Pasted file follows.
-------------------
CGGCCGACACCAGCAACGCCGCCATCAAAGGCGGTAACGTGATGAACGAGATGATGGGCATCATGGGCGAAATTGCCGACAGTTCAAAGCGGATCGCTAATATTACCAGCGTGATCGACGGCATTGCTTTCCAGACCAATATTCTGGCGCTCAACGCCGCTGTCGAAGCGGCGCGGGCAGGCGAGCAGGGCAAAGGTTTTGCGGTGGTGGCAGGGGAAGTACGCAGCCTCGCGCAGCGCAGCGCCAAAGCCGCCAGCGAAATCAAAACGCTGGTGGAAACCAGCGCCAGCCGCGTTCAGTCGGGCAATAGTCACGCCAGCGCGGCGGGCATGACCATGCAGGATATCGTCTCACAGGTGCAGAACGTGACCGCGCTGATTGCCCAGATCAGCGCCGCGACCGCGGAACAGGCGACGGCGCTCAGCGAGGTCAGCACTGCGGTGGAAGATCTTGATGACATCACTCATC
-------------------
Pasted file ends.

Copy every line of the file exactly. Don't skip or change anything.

CGGCCGACACCAGCAACGCCGCCATCAAAGGCGGTAACGTGATGAACGAGATGATGGGCATCATGGGCGAAATTGCCGACAGTTCAAAGCGGATCGCTAATATTACCAGCGTGATCGACGGCATTGCTTTCCAGACCAATATTCTGGCGCTCAACGCCGCTGTCGAAGCGGCGCGGGCAGGCGAGCAGGGCAAAGGTTTTGCGGTGGTGGCAGGGGAAGTACGCAGCCTCGCGCAGCGCAGCGCCAAAGCCGCCAGCGAAATCAAAACGCTGGTGGAAACCAGCGCCAGCCGCGTTCAGTCGGGCAATAGTCACGCCAGCGCGGCGGGCATGACCATGCAGGATATCGTCTCACAGGTGCAGAACGTGACCGCGCTGATTGCCCAGATCAGCGCCGCGACCGCGGAACAGGCGACGGCGCTCAGCGAGGTCAGCACTGCGGTGGAAGATCTTGATGACATCACTCATC